It’s not just a pencil: Ergonomic Blackwing 602 offers artistic perfection
by Renan Yilmaz
Mechanical, calligraphic, wooden. While some of these pointed pencils are more common than others, there are many specialty pencils within the pencil verse. One such pencil is the Blackwing 602; this wooden pencil features a lightweight, custom design that allows the user to fully take the limited concept of the pencil to its truest height.
At a cost of $27 for 12 pencils, when I first purchased the Blackwing 602 pencil, I thought it was simply a novelty item.
The odd, rectangular eraser and slightly longer-than-normal length made the pencil stand out within my packet of pencils. When I first got my hands on it, the sheer weightlessness of the pencil was disorienting.
Compared to my normal standards of a mechanical pencil, it was very lightweight when I first held it. The wood itself that encased the semi-hard graphite of the pencil was fairly soft and smooth, allowing it to be sharpened without an issue.
Seeing this oddly-shaped pencil made me ponder. Surely, this pencil couldn’t be better than what I already have. Surely, I would be better off putting this work of art in a glass case.
Too soon did I doubt this pencil. I soon realized how I willingly compromised one of my sacred codes of science, the scientific method, which is a horrible sin that has always led to trouble in the history books.
I then decided to pack the pencil into my backpack and give it a chance.
Just a week into the fray…
In the first week, I grew accustomed to the weight of the pencil. The low weight of the construction allowed me to effortlessly glide the lead throughout scores of notebook paper without even the slightest fatigue.
The ease of sharpening also allowed the pencil to shed the spent parts of itself, slowly becoming powerful in its lack of weight. Its strength was extreme, giving me a competitive advantage when it came to shaving time off infinitely-long multiple choice tests.
With pensive thought, I ultimately intiated a second trial of the pencil for another week.
In the time I have spent learning the ways of the Blackwing 602 pencil, I have learned to detach the eraser for more ergonomic handling and lower weight.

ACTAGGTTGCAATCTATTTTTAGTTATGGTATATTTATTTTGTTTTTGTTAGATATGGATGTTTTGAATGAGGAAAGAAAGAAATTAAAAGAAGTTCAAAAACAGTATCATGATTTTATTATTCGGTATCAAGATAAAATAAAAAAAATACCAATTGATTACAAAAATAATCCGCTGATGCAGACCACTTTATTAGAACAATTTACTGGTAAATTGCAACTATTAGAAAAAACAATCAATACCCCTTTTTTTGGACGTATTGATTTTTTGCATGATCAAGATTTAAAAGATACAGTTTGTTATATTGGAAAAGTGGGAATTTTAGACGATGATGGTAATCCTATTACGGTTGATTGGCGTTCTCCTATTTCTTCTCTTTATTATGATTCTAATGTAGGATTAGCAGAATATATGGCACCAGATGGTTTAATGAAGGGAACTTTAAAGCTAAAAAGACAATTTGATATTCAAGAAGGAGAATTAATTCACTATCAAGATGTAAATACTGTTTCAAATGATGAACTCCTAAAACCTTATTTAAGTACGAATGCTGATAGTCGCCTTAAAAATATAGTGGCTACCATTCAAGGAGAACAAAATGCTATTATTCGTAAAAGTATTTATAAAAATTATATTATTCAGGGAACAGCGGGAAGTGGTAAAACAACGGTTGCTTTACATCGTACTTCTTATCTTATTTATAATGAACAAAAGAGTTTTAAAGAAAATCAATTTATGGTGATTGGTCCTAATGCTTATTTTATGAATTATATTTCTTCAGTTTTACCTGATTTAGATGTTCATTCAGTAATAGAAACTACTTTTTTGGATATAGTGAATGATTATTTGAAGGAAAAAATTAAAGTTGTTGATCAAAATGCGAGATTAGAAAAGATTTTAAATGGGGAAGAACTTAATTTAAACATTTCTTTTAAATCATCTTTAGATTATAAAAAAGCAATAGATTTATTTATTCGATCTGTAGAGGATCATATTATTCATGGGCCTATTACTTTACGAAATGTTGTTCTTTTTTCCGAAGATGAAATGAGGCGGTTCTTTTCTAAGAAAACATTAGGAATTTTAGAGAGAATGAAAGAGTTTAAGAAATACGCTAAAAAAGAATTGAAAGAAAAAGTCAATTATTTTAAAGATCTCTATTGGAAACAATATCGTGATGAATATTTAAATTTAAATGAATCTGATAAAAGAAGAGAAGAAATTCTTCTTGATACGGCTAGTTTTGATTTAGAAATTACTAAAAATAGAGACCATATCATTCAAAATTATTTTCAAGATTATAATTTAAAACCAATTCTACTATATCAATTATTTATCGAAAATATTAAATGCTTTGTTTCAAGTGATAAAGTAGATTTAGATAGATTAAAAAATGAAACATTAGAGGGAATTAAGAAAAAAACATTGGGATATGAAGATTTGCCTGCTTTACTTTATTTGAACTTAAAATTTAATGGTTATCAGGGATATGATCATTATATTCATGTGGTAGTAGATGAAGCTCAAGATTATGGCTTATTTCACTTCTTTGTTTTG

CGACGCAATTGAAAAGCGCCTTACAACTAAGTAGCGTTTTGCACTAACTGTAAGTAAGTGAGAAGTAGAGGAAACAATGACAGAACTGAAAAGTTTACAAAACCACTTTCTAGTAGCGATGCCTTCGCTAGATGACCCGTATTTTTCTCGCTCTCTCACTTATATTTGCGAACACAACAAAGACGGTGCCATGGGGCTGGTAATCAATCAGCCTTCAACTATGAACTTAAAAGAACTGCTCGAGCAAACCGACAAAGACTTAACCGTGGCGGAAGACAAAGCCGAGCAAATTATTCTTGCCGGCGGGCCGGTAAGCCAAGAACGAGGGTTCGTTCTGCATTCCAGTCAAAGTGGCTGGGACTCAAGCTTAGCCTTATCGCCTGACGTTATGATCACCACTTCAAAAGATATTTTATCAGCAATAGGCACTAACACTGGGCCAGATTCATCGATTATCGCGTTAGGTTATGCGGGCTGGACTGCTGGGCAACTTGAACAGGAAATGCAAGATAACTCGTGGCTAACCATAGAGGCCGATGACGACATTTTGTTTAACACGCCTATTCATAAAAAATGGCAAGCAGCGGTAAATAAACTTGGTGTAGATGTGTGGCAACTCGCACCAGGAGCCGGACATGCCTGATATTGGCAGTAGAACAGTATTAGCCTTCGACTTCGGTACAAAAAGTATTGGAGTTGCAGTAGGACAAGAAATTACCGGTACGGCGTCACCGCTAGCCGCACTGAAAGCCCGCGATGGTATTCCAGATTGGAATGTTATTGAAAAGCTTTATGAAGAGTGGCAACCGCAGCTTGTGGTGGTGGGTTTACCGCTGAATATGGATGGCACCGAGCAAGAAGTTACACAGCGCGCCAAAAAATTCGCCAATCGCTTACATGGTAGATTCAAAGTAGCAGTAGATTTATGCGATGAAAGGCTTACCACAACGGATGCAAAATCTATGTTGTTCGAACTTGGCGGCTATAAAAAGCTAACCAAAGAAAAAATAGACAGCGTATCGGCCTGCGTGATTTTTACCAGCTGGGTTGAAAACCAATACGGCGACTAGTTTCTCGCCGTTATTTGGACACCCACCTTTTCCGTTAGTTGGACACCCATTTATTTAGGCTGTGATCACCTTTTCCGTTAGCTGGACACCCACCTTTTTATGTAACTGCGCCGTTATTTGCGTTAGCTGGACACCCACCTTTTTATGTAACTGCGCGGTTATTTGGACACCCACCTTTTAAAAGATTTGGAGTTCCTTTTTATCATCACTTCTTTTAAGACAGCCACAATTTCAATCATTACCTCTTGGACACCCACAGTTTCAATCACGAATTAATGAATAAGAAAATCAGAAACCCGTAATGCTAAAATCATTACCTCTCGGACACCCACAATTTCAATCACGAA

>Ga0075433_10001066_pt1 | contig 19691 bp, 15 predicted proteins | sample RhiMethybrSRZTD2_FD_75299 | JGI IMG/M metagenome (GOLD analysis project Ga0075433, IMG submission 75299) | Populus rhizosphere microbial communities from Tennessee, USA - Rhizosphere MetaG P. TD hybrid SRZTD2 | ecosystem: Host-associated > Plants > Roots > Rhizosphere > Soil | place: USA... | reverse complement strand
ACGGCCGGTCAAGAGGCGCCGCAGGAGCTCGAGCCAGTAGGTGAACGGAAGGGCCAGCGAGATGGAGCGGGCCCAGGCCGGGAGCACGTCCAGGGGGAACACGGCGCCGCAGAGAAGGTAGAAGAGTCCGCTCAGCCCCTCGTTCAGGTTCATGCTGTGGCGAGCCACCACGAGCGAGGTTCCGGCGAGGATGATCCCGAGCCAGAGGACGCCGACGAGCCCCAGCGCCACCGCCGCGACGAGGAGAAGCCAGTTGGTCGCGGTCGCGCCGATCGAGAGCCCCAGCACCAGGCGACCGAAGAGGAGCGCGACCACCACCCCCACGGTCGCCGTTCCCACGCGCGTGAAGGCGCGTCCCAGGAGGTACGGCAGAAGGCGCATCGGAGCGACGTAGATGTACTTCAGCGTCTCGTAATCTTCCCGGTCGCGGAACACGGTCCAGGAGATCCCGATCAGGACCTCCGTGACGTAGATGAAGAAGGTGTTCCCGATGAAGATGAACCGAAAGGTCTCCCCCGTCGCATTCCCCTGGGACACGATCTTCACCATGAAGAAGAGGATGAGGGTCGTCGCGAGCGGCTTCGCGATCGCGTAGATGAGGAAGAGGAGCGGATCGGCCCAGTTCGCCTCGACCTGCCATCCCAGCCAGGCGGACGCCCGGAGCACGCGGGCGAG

With one hand I created, and the other, I erased.
The pencil slowly became consumed with mythical abilities, giving me the ability to perfect my handwriting, which was once an eyesore to read. The pencil assisted with many of the tasks that I had once found tedious and difficult with my archaic mechanical pencil; drawing constructions in my Geometry class was as smooth as butter once I used the powerful Blackwing 602.
Once I became accustomed to it, the pencil allowed me to improve the size of my letters, offering a perfect letter-size range from the smallest of microbes to the largest letters found on posters. The precise tip of the sharpened pencil held up for a good while, guaranteeing me promised precision of letter placement for hours on end. The sharp tip also improves the visibility of what I create, saving time needed for fixing critical mistakes in my letter-building within milliseconds.
Eventually, even the mistakes themselves became few and far in between while using the pencil. In just two short weeks, I have managed to accomplish many achievements while using the Blackwing 602.
Ultimately, all good things must come to an end.
On a fraught morning at the crack of dawn, the last inch of the Blackwing finally came undone. All the time and effort constructing the perfect pencil was whittled down in just two short weeks.
While the body of the pencil may be gone, the heart and soul of the story that the pencil created still lives on in my hands.
Overall, I rate the experience of the Blackwing 602 pencil with a rating of 4 out of 5. While the pencil was majestic, the eraser holder snapped easily after I realized that it, unlike the pencil, was not made for speed.
Also, the pencils were quite expensive. My pockets were not too happy.
Nevertheless, I will be ordering another. A pack of 12, even. I hope you do too as well. The real question is, can you handle the power of the Blackwing 602?